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Old 24th June 2009, 10:11 PM   #21
Minion is offline Minion  Canada
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Couldn"t you also just use a Lower Gain on the Tweeter chipamp to get less output power ??
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Old 24th June 2009, 11:44 PM   #22
kscharf is offline kscharf  United States
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Quote:
Originally posted by Minion
Couldn"t you also just use a Lower Gain on the Tweeter chipamp to get less output power ??
BION these chips are unstable at low gain settings.
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Old 25th June 2009, 01:12 AM   #23
Minion is offline Minion  Canada
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They are unstable at gains under 10 I think but you could run the Tweeters at 15x and the woofer at 30x for example .....
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Old 25th June 2009, 05:58 AM   #24
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..or attenuate the tweeter in an active crossover with a potentiometer/trimmer, which makes it easy to adjust later on. On the other hand there seems to be only a capacitor in front of the tweeter, so maybe the two drivers are already of similar sensitivity. Then they would need the same gain and level.
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Old 25th June 2009, 12:36 PM   #25
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Today I woke up with a thought in my mind.. Try what AndrewT said..
So I remembered my father's 20-year Rising Hi-fi system (mine also ) wich has 4 ouputs..

So I listened both configurations for a while..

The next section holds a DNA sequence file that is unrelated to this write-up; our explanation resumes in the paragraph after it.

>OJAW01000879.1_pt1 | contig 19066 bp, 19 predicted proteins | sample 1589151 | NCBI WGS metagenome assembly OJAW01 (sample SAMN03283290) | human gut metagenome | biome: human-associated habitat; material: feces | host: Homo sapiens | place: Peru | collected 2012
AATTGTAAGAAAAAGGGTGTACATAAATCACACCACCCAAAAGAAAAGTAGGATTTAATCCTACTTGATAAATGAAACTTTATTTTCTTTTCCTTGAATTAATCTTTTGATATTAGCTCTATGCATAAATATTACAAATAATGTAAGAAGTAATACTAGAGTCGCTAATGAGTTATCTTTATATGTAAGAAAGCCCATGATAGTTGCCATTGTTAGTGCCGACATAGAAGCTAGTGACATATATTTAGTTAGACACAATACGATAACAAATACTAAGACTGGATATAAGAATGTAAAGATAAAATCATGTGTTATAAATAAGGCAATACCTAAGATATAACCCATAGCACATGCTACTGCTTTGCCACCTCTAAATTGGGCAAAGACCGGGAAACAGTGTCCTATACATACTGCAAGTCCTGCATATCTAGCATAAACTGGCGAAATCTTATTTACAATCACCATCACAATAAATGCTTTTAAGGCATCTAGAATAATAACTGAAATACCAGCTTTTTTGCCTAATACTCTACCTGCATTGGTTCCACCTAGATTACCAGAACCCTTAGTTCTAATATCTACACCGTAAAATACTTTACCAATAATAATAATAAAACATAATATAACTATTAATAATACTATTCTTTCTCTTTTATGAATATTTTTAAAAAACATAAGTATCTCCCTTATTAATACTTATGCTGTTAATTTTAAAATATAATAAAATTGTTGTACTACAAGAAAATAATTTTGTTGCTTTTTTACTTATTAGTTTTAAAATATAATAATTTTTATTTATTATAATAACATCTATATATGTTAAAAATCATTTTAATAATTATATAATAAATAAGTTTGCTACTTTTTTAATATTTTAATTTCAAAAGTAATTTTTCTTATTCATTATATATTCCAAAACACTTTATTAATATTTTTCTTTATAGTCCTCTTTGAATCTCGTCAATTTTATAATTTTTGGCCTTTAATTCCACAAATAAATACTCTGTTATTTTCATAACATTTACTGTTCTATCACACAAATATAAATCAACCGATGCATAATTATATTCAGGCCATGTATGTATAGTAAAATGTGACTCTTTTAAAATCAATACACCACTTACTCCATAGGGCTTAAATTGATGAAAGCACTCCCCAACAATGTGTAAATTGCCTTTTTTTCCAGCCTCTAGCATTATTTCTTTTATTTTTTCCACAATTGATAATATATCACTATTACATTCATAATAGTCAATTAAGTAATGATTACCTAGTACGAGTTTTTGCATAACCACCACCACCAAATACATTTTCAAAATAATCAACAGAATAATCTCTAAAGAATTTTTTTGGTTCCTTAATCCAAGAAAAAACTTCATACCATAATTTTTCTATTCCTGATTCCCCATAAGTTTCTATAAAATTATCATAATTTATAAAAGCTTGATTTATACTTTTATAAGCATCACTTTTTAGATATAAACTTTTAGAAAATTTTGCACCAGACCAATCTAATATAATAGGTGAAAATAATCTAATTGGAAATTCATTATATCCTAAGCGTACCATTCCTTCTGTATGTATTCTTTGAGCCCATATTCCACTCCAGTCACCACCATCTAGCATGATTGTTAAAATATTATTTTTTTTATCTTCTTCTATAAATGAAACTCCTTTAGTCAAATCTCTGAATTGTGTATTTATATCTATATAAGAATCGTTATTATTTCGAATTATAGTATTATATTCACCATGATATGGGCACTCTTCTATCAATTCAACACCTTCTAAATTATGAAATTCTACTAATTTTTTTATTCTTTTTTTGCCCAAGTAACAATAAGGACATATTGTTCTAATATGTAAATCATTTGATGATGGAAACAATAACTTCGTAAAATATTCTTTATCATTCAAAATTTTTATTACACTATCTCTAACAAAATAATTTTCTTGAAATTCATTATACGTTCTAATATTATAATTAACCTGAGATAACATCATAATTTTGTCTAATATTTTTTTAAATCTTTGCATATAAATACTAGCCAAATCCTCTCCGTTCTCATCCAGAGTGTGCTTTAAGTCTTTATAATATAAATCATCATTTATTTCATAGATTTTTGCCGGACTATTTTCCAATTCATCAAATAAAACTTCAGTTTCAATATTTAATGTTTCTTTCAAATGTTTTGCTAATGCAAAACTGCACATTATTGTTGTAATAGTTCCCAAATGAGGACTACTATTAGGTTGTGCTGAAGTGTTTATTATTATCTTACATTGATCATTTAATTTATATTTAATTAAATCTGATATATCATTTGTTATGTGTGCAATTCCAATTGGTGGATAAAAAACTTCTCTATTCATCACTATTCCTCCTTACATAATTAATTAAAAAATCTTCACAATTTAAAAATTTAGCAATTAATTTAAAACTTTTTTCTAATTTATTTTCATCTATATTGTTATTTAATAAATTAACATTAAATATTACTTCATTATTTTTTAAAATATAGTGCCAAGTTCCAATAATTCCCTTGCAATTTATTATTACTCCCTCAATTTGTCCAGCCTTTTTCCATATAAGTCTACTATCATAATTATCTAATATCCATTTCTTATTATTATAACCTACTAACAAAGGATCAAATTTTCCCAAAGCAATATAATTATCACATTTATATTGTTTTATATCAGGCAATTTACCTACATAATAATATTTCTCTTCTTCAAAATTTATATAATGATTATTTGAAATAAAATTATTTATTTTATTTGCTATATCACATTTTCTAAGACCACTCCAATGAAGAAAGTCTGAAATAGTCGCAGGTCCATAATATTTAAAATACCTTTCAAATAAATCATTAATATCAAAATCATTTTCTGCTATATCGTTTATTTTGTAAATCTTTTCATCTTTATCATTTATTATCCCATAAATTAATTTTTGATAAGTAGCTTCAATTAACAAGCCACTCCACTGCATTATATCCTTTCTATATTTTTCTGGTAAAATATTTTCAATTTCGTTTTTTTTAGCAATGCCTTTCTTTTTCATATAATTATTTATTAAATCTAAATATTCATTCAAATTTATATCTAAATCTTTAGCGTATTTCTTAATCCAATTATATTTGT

And, the first impression is:

Paralelled: Good sound. Very good bass. Treble could be a little more clean, though...

Sperated inputs: The bass is a little less loud but the treble is way way better! Of course the treble is, as Redshift187 mentioned, a little overpowered but I compensated that with equalization just to have a better idea.
(I found this speakers quite impressive for they size )

Have not decided quite yet but I think the bi-amplified config is a good choice.. I'd have to make a crossover though...

RJ
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Old 25th June 2009, 12:50 PM   #26
AndrewT is offline AndrewT  Scotland
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Exclamation bi-amplify does not equate to active speaker

Hi,
there's a first conclusion:
bi-amplifying a bi-wireable speaker makes the sound output different.

Many builders and listeners on this Forum say this conclusion is either impossible or a waste of resources.

How does one amplifier (non parallel) compare to two amplifiers driving the separated terminals?
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Old 25th June 2009, 04:07 PM   #27
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Quote:
Many builders and listeners on this Forum say this conclusion is either impossible or a waste of resources.
Well, they are - not intending to offend anyone - completely wrong!
Maybe it's just my constant search for sound perfectness..Or at least anything close to it!
I'm sure bi-amplifying is quite more expensive and laborious, but in my opinion, it's definitly worth it!!
Anyway, let's think: We guys make what? an amp per year, perhaps! Technics/Panasonic engineers make - just guessing here - some dozens/year ?! I really don't think those guys would make bi-amplified systems just for fun!! It's only my guess though...


Quote:
How does one amplifier (non parallel) compare to two amplifiers driving the separated terminals?
What do you mean? Bi-amplifying comparing to amplifying the seperated terminals with only one amp? Is this what you mean? I'm sorry, Portuguese guy here!! :

RJ.
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Old 25th June 2009, 04:54 PM   #28
AndrewT is offline AndrewT  Scotland
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Quote:
Originally posted by ruijorgemoreno
What do you mean? Bi-amplifying comparing to amplifying the seperated terminals with only one amp? Is this what you mean?
yes, use one amplifier (non parallel) to drive both sets of terminals (Treble + Mid/bass) compared to using two amplifiers, one to each pair of terminals (amp to Mid/base, separate amp to Treble).
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Old 26th June 2009, 08:22 PM   #29
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But that's precisely what I've done!!
Sorry if I didn't express my self in a better way..

RJ.
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